'Little ghosts' spark virus fears

'Little ghosts' spark virus fears

Prayut calls meeting over Korea returnees

People queue up at the Medical Department to receive free face masks provided by the Public Health Ministry in response to shortages and masks being sold at high prices. Each person was given one pack of three masks. (Photo by Apichit JInakul)
People queue up at the Medical Department to receive free face masks provided by the Public Health Ministry in response to shortages and masks being sold at high prices. Each person was given one pack of three masks. (Photo by Apichit JInakul)

Prime Minister Prayut Chan-o-cha will call an urgent meeting on Wednesday to discuss what to do about 10,000 illegal Thai workers he believes may try to return home from South Korea to escape the Covid-19 epidemic there.

The move came after the Ministry of Public Health on Monday expressed serious concerns about how to handle droves of so-called phi noi (little ghosts) from South Korea after 138 Thais who were airlifted from Wuhan in China last month had to spend two weeks in quarantine in Sattahip.

It remains to be seen how many will be allowed to return home, Gen Prayut said, adding that South Korea will quarantine the workers for 14 days before letting them return to Thailand, and when they arrive in Thailand, they can expect another 14 days of likely self-quarantine.

The Foreign Affairs Ministry said the South Korea Immigration Office passed on information that more than 5,000 Thais reported to the office from December last year to March 1 wishing to return home.

"The problem is how to control such a large number of people if all of them are to be quarantined. The government must find proper measures. I realise that the people are not confident and scared ... But public health officials and medical personnel are well-prepared," the prime minister said.

Transport Minister Saksayam Chidchob said on Tuesday the ministry will propose an action plan to handle Thai workers returning from the South Korean city of Daegu to the meeting.

Although the prime minister said there are 10,000 phi noi in South Korea, some estimates put the number much higher at 140,000.

Under the plan, a special zone will be arranged at Suvarnabhumi airport to screen the Thai returnees. Those displaying any symptoms will be sent to hospital immediately while those with no signs of the virus will be asked to quarantine themselves at home for 14 days, Mr Saksayam said.

He went on to say that he has instructed the Land Transport Department and the Transport Co to provide free buses to take asymptomatic workers home.

"The reason why we will not be able to quarantine Thai passengers [from South Korea] in a specific area, similar to the process for the Wuhan returnees is that the number is very much larger. We have no space to accommodate them," Mr Saksayam said.

He also said that the Transport Ministry will ask national carrier Thai Airways International and private airlines to consider whether it is possible for them to send aircraft to fly Thais in Daegu back home free of charge.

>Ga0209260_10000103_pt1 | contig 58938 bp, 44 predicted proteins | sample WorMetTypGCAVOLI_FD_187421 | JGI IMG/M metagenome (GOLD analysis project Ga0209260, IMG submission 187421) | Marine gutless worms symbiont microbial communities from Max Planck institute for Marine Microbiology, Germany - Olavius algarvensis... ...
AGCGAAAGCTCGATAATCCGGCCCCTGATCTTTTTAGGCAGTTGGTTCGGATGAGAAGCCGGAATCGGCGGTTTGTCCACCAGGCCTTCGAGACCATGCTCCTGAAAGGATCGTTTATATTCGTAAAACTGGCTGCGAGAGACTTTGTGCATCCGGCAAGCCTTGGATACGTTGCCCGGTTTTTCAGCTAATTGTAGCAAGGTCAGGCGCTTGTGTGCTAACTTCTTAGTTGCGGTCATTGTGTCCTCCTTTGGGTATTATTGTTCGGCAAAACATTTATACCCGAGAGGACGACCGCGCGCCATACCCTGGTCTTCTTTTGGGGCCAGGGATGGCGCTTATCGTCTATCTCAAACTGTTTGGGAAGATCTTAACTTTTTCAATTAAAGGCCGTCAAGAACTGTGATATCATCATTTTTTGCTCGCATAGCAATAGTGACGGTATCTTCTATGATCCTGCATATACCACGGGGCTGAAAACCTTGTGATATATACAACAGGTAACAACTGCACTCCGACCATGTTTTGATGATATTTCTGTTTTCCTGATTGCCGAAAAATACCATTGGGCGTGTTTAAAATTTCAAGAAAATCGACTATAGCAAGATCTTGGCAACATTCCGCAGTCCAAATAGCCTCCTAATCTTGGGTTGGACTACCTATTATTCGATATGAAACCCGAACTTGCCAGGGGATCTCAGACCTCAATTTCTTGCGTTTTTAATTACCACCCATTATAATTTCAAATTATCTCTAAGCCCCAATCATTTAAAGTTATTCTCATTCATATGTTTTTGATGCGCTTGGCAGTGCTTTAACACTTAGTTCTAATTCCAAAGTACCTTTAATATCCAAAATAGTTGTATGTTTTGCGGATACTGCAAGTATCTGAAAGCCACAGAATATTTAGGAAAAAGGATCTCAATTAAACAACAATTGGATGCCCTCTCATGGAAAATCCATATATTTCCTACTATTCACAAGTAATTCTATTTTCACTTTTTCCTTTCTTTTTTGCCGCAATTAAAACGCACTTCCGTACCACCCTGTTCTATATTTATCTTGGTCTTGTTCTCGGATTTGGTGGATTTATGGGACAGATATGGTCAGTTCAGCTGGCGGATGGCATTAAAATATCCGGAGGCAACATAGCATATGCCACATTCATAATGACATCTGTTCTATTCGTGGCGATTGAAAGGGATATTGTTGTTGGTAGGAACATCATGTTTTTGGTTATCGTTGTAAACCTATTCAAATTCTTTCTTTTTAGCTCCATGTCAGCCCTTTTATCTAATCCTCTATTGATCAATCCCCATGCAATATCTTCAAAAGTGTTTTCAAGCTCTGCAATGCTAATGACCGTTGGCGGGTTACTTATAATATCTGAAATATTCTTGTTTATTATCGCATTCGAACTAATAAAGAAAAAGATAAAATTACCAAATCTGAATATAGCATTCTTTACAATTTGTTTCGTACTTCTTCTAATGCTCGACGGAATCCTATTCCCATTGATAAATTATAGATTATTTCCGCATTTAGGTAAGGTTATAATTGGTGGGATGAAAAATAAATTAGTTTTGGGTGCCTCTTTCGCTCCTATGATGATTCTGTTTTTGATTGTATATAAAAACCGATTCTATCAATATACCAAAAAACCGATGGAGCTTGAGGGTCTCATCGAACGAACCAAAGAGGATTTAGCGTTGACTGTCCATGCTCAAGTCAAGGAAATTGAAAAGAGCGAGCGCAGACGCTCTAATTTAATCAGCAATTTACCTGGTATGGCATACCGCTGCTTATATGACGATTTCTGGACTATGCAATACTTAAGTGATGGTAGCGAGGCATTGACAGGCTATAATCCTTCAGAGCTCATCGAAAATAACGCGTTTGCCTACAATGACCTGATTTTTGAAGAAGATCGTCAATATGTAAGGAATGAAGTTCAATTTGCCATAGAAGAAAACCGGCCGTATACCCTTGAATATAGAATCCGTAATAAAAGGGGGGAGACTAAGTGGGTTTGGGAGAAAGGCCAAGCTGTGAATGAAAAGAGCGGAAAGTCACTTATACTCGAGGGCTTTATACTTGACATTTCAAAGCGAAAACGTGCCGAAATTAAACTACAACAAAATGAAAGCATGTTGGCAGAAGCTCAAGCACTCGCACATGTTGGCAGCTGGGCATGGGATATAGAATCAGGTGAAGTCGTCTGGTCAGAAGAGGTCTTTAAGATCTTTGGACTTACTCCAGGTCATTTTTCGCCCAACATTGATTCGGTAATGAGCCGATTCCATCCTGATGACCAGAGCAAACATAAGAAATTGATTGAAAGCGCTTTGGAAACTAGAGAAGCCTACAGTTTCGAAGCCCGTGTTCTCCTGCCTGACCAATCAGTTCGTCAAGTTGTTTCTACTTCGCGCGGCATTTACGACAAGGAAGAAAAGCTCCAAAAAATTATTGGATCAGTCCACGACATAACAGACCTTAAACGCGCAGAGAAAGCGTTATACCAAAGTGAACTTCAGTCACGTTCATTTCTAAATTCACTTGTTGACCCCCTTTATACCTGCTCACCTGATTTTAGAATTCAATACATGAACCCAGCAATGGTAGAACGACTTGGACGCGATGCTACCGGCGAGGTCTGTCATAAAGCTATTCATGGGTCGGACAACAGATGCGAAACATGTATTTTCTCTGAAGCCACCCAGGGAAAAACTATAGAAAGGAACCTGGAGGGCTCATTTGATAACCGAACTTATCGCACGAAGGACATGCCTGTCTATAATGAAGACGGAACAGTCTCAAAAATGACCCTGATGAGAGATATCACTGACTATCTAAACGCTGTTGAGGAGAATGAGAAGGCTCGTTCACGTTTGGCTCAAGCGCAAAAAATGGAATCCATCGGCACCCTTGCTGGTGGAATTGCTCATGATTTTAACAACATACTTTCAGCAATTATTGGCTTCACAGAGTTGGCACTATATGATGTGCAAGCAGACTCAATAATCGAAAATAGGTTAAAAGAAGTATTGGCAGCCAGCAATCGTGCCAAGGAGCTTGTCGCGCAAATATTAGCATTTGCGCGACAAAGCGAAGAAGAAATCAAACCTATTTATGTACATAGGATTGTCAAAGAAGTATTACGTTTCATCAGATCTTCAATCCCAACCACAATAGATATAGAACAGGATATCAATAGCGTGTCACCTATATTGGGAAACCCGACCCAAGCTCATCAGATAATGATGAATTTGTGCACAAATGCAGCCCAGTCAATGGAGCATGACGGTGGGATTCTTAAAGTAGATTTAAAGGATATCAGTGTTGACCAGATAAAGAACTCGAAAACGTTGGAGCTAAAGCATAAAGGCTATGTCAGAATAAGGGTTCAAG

Earlier in the morning on Tuesday, Public Health Minister Anutin Charnvirakul briefly showed an announcement signed by him on his Facebook page with a message that all visitors from nine countries and two territories as high-risk zones will be required to quarantine themselves for 14 days with no exceptions.

The 11 countries and territories are Japan, Germany, South Korea, China, Taiwan, France, Singapore, Italy, Iran, Hong Kong and Macau.

However, the post was deleted minutes later without explanation. The ministry later claimed the measures would be clarified in a further announcement. As of press time no new information about these measures had been posted on the ministry's website.

In a related development, Deputy Prime Minister Prawit Wongsuwon told reporters earlier there was no law in effect currently that can force anyone to isolate themselves.

Suchart Pornchaiwisetkul, director-general of the Department of Employment, said that Thai workers who return from countries hit by the Covid-19 are required to observe a 14-day self-quarantine.

He also said that South Korea has granted a reprieve to illegal workers who want to return home voluntarily, and they have to report to South Korean authorities by June 30.

Under the reprieve, South Korean authorities will not forward the names of these illegal workers to their governments to give them an opportunity to return to South Korea as legal workers, Mr Suchart said,

Public health volunteers working under the Ministry of Public Health will be asked to keep track of illegal workers who return from the world's second-worst Covid-19-hit country to make sure that their health statuses are all recorded accurately, according to Mr Suchart.

Dr Opart Karnkawinpong, chief of the Department of Medical Sciences who on Tuesday chaired the ministry's daily press conference, said that the ministry will ask public health volunteers countrywide to support the ministry's efforts to monitor those workers and make sure they adhere to the 14-day self-quarantine.

"We have one million public health volunteers who will play a key role in monitoring those suspected of having the virus at the local level. They can directly visit patients at home with useful suggestions.

"What we need now is the names of those workers so we can go and ring the bell at their homes."


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